Five species of container-grown nursery plants were overwintered under treatments of no cover, 2 layers of microfoam, 15 or 30 cm of chopped newspaper and 15 cm newspaper or 22 cm straw between two layers of white copolymer. Temperatures were measured in the air under covers and in the center of the growing medium. Chopped newspaper moderated winter temperatures equal to or better than other cover treatments. All covers prevented winter injury. Baled chopped newspaper used by dairy farmers for livestock bedding is available at a reasonable cost.
N. E. Pellett and D. Heleba
Fumiomi Takeda, Bernadine C. Strik, Derek Peacock, and John R. Clark
Transition to reproductive development and subsequent development of floral primordia (e.g., sepals, petals, stamens, and pistils) were determined in several blackberry (Rubus subgenus Rubus Watson) cultivars (Boysen, Cherokee, Chester Thornless, Marion, and Thornless Evergreen) growing in one or more locations (Clarksville, Ark., Aurora and Hillsboro, Ore., and Kearneysville, W. Va.). Also, daily maximum, mean, and minimum temperatures were recorded at three sites (Clarksville, Aurora, and Kearneysville) for the September to April sampling period. In buds of `Boysen' and `Marion' from Oregon, sepal primordia were first observed in November and December, respectively. Further floral bud development continued into January. Sepal development in `Cherokee' buds occurred in October in Oregon and in December in Arkansas. At all three sites, the buds of `Chester Thornless' blackberry remained undifferentiated until spring. The average mean temperatures in Oregon were generally well above 5 °C during the bud sampling period, but were near 0 °C on most days from mid-December to January in Arkansas and from December to late-February in West Virginia. The phenology of flower bud differentiation varied among the cultivars and was strongly influenced by prevailing winter temperatures. The results suggest that the shortening day lengths of late summer trigger flower bud development in blackberry. Floral bud development in blackberry, once initiated, was continuous; however, periods of low temperature (<2 °C) can arrest development.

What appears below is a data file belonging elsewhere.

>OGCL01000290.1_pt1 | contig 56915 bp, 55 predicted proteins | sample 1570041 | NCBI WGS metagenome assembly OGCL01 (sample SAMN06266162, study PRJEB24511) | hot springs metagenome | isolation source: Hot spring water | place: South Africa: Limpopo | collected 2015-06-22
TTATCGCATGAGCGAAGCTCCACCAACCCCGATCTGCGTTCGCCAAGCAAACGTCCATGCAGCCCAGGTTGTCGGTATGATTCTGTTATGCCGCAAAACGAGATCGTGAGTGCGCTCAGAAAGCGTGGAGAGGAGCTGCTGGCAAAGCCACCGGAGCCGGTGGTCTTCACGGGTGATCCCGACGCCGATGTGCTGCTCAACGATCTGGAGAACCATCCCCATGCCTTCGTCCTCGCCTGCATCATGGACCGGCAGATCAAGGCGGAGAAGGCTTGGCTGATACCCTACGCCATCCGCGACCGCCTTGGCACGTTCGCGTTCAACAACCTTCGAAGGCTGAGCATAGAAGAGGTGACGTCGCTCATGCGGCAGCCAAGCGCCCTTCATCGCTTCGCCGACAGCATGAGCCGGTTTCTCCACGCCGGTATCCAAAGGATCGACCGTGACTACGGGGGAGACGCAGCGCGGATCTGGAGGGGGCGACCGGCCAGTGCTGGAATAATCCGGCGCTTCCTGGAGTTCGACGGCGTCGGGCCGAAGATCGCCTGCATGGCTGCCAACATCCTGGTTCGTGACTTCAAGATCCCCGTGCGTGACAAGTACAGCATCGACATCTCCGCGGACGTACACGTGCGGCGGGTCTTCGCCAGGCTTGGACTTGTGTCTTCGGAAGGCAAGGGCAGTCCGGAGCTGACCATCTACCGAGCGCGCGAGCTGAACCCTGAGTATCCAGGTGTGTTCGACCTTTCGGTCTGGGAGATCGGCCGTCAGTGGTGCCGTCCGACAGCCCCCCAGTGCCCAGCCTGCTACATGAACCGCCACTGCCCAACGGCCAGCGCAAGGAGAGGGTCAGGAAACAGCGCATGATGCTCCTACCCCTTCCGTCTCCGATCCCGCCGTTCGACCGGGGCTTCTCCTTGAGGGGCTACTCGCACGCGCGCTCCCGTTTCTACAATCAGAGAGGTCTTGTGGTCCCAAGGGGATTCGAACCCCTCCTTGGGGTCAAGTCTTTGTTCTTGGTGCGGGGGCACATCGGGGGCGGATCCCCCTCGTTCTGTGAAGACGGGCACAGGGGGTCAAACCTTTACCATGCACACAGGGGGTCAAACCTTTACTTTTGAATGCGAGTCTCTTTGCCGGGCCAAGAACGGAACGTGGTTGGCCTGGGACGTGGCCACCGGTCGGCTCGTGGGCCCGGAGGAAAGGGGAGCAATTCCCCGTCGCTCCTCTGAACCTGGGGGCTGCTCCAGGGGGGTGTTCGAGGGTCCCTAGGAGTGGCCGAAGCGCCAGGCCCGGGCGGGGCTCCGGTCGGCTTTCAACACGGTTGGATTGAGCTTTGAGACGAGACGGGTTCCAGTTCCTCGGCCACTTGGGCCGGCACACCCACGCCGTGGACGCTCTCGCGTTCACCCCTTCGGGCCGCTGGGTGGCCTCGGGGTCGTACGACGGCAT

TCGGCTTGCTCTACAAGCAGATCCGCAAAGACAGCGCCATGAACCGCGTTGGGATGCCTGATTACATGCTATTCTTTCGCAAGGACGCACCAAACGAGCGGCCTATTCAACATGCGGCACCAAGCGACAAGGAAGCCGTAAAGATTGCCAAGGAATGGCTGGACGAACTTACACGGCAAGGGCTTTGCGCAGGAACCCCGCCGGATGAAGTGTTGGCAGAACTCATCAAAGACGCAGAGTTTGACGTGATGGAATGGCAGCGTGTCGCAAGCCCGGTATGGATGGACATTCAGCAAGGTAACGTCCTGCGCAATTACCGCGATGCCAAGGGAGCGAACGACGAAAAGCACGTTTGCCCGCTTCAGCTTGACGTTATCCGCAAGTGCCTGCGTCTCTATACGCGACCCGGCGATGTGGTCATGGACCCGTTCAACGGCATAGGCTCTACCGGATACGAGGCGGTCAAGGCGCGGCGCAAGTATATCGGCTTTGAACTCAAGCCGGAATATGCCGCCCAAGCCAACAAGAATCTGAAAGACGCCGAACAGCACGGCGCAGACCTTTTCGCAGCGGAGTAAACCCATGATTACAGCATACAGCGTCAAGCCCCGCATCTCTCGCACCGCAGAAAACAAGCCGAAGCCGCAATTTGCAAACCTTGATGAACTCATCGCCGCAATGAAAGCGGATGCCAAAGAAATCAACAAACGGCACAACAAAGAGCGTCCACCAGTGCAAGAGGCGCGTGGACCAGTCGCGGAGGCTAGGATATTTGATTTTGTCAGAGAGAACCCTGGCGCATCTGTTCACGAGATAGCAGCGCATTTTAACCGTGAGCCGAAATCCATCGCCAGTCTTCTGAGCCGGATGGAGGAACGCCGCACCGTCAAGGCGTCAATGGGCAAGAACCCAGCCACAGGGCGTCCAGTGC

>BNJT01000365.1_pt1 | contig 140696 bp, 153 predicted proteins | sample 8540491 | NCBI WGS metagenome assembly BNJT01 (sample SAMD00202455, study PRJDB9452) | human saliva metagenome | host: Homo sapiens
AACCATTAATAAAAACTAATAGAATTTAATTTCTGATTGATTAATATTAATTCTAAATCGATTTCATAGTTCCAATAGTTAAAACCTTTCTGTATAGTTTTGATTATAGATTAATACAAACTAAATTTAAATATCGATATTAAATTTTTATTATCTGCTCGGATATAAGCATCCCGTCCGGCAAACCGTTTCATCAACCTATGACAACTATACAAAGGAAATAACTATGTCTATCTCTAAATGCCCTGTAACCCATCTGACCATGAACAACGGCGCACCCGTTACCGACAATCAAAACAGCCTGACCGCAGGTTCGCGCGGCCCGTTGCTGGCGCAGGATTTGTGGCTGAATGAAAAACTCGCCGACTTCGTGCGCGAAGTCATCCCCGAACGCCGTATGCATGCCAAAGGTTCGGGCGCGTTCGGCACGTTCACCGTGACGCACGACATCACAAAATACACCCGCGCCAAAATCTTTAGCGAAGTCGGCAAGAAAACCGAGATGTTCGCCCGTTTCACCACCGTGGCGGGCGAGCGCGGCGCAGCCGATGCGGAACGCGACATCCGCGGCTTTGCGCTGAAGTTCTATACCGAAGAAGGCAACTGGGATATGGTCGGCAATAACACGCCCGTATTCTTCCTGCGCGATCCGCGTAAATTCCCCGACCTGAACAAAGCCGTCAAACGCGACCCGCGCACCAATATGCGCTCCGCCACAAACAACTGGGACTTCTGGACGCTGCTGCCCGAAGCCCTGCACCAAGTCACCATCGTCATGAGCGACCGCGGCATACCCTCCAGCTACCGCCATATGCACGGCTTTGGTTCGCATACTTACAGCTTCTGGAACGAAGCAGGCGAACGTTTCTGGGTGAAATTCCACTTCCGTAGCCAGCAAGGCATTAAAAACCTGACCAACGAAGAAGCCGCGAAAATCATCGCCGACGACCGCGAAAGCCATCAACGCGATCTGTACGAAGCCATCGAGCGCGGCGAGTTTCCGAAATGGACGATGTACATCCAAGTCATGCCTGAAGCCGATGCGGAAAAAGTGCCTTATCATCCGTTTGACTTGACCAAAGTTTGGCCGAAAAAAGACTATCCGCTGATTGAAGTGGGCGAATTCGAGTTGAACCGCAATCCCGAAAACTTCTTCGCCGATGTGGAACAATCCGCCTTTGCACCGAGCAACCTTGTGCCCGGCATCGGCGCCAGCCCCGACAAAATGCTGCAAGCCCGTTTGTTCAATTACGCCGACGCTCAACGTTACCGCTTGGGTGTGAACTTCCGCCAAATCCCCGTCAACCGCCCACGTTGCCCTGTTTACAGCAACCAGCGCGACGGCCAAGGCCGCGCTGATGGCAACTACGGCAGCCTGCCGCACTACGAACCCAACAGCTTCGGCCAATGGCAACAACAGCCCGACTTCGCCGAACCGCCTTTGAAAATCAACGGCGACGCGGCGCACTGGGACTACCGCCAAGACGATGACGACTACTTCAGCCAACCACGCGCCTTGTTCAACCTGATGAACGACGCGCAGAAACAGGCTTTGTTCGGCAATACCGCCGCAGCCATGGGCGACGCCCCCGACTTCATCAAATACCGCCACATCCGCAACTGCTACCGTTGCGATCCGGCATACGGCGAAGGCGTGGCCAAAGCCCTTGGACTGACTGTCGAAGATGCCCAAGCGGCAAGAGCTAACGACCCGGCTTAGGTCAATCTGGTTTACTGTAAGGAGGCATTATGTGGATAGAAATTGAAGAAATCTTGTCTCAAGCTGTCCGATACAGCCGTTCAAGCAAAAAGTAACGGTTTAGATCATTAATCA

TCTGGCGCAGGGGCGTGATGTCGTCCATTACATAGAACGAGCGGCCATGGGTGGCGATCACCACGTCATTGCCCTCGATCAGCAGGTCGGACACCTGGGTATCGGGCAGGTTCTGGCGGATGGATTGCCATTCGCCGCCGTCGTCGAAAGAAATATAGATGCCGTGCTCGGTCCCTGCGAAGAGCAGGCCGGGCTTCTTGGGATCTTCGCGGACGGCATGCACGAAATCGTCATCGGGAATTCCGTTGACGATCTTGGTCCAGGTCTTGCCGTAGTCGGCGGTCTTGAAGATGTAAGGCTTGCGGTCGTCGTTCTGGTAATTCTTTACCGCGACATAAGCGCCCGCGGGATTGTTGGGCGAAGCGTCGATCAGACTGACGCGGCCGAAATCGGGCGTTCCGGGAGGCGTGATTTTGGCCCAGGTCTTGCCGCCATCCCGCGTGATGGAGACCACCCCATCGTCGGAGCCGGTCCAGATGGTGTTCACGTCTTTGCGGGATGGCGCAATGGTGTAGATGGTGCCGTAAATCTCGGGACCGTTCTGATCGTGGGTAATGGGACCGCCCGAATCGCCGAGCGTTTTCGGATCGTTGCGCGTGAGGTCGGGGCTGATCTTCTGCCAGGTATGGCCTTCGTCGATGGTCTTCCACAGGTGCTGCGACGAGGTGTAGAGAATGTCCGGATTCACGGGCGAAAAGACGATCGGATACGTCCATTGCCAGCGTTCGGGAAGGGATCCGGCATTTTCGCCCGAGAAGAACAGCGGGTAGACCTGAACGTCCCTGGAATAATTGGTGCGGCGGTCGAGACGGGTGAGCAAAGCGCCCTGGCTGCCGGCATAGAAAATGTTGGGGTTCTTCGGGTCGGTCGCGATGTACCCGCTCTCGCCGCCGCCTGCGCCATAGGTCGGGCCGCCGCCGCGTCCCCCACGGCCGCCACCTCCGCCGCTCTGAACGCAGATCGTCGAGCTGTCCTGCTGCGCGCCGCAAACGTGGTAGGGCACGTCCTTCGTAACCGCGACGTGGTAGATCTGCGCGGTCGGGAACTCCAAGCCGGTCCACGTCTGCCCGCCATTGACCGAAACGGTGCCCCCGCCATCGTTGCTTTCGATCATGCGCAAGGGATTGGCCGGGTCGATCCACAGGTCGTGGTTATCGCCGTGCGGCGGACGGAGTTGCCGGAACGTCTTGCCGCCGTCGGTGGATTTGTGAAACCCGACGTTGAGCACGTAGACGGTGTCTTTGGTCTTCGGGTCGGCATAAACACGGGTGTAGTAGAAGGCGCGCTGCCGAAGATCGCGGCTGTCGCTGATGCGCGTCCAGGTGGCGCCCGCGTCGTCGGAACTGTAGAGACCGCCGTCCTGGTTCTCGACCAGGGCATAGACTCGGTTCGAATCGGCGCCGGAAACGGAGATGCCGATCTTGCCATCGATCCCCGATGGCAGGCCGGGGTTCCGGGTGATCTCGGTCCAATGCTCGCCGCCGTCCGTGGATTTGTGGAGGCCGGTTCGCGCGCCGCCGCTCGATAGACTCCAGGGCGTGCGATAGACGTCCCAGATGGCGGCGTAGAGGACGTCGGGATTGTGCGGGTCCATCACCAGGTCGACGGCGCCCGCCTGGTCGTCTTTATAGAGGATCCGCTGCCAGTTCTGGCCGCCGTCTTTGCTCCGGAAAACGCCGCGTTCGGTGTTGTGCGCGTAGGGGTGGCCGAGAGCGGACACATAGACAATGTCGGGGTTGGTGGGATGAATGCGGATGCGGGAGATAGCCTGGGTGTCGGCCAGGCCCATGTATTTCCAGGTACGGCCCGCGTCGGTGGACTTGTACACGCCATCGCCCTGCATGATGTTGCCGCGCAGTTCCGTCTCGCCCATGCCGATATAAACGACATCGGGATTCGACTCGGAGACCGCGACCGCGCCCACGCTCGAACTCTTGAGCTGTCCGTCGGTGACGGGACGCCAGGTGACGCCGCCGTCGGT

J.M. Caprio, H.A. Quamme, and R. Berard
Winter freeze events, identified by horticulturists to lower yields or kill trees (estimates vary by year from 1000 to >200,000 trees), have occurred in the Okanagan Valley of British Columbia 18 times in 94 years (1 in 5 years). To determine the association of winter temperatures and production, 72 years (1920–91) were separated into quartiles by level of production. Then, a maximum χ2 value was produced by a scanning iterative technique comparing each of the extreme quartiles with the combined mid-quartiles. A strong association was found between level of production and the low minimum temperatures in November, December, and February but not January. This result agrees with the historical records that indicate three winter-kill events occurred in November, five in December, one in January, and three in February during the same time period. Warm temperatures in September were associated with low production, indicating the possibility that warm temperatures at this time delay acclimation. Warm temperatures in January also were associated with low production, indicating a possible effect in hastening deacclimation.
Hans Christian Wien